Jim, what scale are you working with?



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 Posted: Mon Mar 25th, 2013 09:45 pm
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J.Brown
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Thanks, Nathan
With all the great information on this forum the spectrum and advantages and disadvantages of each type (Tam Valley Wireless DCC; Stanton S-CAB DCC or full-on Radio Control) is getting clearer to me.
Your advice about the subjective nature of evaluating “smoothness” is reassuring in that it appears that none of the types is objectively inherently superior to the others for smoothness but the result depends on fine tuning the variables and following Woodie’s wise advice to start with a quality, well broken in runner to begin with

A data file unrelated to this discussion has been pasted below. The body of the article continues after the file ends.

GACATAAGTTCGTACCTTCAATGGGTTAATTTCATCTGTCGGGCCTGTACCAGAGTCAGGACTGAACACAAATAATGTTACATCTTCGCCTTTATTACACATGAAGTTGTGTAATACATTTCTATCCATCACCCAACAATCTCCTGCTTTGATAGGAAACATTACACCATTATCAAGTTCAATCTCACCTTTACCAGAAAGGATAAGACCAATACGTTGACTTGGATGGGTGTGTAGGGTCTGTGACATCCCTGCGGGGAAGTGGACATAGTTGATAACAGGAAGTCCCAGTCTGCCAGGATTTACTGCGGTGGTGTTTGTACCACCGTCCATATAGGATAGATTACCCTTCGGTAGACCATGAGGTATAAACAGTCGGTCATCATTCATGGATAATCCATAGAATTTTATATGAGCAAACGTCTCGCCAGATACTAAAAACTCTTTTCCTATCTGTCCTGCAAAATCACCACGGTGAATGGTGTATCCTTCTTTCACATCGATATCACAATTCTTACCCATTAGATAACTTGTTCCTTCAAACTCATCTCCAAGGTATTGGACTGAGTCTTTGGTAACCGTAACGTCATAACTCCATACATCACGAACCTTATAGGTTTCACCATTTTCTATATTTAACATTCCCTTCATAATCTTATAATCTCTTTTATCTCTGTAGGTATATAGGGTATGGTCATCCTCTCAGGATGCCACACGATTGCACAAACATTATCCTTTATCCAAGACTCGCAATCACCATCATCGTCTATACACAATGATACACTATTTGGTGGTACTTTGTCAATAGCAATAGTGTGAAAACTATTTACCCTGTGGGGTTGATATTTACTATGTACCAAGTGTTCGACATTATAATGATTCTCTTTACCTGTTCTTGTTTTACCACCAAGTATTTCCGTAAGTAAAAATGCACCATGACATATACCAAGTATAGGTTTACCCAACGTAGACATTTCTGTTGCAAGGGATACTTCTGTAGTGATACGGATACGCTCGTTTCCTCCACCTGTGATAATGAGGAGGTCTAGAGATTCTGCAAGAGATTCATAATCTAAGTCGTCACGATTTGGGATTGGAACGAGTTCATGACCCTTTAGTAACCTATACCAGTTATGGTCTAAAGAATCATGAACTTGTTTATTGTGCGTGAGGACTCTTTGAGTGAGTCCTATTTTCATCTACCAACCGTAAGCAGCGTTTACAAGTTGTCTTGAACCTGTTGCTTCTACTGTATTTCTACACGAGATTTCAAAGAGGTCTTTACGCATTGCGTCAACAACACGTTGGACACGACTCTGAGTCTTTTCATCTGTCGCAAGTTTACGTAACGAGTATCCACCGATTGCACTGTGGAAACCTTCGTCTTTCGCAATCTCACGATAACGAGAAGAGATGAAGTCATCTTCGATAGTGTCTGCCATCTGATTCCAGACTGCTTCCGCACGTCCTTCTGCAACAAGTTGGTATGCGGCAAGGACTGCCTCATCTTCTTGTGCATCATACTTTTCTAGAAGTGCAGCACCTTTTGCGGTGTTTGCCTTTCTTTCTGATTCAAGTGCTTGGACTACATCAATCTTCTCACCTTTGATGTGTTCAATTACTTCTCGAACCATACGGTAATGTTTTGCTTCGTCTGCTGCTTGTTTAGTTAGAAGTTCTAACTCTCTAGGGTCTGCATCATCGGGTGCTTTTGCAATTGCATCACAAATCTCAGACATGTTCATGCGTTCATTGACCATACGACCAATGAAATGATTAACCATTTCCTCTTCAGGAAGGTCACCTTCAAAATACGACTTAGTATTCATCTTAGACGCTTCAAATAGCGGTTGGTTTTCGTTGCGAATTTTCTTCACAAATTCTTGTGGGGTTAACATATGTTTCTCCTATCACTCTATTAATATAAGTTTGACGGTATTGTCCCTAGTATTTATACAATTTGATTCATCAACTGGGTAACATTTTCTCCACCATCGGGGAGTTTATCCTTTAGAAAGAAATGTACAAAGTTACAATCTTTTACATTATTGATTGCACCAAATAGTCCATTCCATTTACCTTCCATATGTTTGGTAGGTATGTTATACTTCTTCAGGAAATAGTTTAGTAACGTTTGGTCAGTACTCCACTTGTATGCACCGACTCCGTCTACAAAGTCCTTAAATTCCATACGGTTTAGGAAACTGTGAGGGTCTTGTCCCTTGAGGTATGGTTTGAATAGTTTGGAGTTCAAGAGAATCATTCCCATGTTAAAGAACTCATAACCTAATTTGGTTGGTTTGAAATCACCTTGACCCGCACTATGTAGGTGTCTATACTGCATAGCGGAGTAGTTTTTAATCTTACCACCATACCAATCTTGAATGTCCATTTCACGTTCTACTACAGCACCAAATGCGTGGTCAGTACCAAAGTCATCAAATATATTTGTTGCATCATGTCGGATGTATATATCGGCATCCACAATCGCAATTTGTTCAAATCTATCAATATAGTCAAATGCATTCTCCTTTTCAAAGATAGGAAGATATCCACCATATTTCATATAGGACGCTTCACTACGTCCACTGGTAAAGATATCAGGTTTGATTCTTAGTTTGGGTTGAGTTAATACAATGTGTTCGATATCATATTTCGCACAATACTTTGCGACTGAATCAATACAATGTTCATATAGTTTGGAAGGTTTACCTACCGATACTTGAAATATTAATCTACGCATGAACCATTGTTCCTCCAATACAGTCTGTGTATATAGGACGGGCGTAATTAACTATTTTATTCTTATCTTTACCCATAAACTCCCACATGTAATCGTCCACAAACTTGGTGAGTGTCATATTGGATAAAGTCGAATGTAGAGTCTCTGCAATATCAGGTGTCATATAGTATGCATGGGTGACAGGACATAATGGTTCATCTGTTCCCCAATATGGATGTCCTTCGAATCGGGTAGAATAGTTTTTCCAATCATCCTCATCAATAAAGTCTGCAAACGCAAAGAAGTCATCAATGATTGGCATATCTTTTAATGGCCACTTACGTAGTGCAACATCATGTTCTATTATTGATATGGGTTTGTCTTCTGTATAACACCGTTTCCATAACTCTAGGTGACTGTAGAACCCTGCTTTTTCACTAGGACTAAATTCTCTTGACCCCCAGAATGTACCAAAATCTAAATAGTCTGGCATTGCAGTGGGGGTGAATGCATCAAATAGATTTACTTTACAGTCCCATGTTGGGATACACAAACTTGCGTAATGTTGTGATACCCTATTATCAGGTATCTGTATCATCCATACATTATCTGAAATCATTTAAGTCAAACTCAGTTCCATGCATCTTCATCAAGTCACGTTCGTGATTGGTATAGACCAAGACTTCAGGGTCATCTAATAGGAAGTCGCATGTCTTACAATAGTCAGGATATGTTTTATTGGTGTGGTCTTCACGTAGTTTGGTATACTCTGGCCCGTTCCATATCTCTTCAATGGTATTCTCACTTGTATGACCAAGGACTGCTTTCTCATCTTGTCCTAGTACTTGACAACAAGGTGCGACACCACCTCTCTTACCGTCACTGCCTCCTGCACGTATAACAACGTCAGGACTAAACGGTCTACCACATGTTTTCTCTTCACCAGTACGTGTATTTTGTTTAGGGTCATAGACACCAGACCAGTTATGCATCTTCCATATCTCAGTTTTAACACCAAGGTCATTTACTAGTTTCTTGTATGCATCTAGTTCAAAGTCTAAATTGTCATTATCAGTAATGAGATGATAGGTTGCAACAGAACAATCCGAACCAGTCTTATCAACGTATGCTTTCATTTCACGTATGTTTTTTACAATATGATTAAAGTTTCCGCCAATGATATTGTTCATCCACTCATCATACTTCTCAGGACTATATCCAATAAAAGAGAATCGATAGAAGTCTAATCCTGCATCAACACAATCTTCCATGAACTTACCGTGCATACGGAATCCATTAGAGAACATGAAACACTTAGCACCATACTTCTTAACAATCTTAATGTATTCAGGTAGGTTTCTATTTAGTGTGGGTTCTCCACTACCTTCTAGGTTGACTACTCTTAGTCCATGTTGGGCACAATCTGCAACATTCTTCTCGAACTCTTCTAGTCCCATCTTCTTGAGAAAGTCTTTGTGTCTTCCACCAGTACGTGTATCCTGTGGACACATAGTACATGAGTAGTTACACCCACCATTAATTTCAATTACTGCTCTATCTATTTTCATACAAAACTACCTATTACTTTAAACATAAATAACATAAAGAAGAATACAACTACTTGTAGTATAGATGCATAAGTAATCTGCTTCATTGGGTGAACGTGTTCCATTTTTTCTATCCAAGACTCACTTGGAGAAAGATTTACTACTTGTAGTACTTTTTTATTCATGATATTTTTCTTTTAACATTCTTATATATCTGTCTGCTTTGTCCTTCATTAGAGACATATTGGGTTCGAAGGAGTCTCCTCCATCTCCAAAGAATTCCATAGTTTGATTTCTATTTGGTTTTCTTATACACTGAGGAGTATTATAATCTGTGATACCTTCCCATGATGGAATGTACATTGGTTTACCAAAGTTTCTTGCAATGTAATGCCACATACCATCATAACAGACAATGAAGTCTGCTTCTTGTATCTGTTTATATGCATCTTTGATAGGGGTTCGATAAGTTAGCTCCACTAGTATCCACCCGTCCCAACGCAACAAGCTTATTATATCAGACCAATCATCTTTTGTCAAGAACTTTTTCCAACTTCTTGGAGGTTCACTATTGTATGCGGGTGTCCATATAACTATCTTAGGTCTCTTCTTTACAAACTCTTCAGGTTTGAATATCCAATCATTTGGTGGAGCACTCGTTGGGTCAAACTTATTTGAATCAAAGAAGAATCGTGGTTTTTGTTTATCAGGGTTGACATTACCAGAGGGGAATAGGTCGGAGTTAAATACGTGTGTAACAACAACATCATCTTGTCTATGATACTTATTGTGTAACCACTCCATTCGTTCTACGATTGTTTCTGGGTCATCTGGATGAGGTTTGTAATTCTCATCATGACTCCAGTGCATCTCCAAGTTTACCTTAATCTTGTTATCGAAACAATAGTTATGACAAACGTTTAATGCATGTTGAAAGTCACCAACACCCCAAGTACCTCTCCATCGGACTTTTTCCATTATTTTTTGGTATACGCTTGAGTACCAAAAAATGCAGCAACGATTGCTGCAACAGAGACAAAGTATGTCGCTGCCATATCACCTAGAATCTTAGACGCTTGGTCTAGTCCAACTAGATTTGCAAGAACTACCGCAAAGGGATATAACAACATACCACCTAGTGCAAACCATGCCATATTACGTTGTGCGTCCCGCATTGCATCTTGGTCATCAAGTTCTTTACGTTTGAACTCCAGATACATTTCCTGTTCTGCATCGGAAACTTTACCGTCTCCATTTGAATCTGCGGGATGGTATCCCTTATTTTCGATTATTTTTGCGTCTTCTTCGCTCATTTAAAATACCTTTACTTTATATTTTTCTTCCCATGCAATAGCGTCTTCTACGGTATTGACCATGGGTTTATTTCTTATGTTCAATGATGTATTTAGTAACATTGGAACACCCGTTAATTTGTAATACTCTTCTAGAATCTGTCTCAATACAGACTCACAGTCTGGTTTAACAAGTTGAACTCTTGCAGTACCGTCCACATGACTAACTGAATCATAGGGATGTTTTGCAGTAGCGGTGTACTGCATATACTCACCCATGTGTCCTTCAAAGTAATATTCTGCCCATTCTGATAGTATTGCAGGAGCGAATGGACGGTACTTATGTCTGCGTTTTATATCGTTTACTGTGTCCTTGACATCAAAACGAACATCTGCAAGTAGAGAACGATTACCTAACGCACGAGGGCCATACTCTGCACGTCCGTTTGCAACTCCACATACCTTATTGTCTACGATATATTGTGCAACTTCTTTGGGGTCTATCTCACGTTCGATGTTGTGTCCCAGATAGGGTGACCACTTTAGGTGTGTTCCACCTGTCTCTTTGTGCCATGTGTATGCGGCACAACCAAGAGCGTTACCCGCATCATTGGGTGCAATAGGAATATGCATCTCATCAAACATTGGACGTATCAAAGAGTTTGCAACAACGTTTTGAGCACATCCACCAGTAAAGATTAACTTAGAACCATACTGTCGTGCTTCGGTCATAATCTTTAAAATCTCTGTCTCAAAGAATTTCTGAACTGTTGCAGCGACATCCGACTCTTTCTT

-Jim

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 Posted: Mon Mar 25th, 2013 09:50 pm
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J.Brown
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Thanks, Woodie
The one thing I do know for smoothness is that I don’t want to get my power from the rails but get it on board!
-Jim

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 Posted: Mon Mar 25th, 2013 10:47 pm
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J.Brown
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Thanks, Craig
What a beautiful, inspiring locomotive! And your run times confirm my suspicion that the efficiencies of incorporating brushless motors, battery technology and other advances that radio controlled aircraft and cars have achieved through their big head start eventually will be of great advantage to model railroading.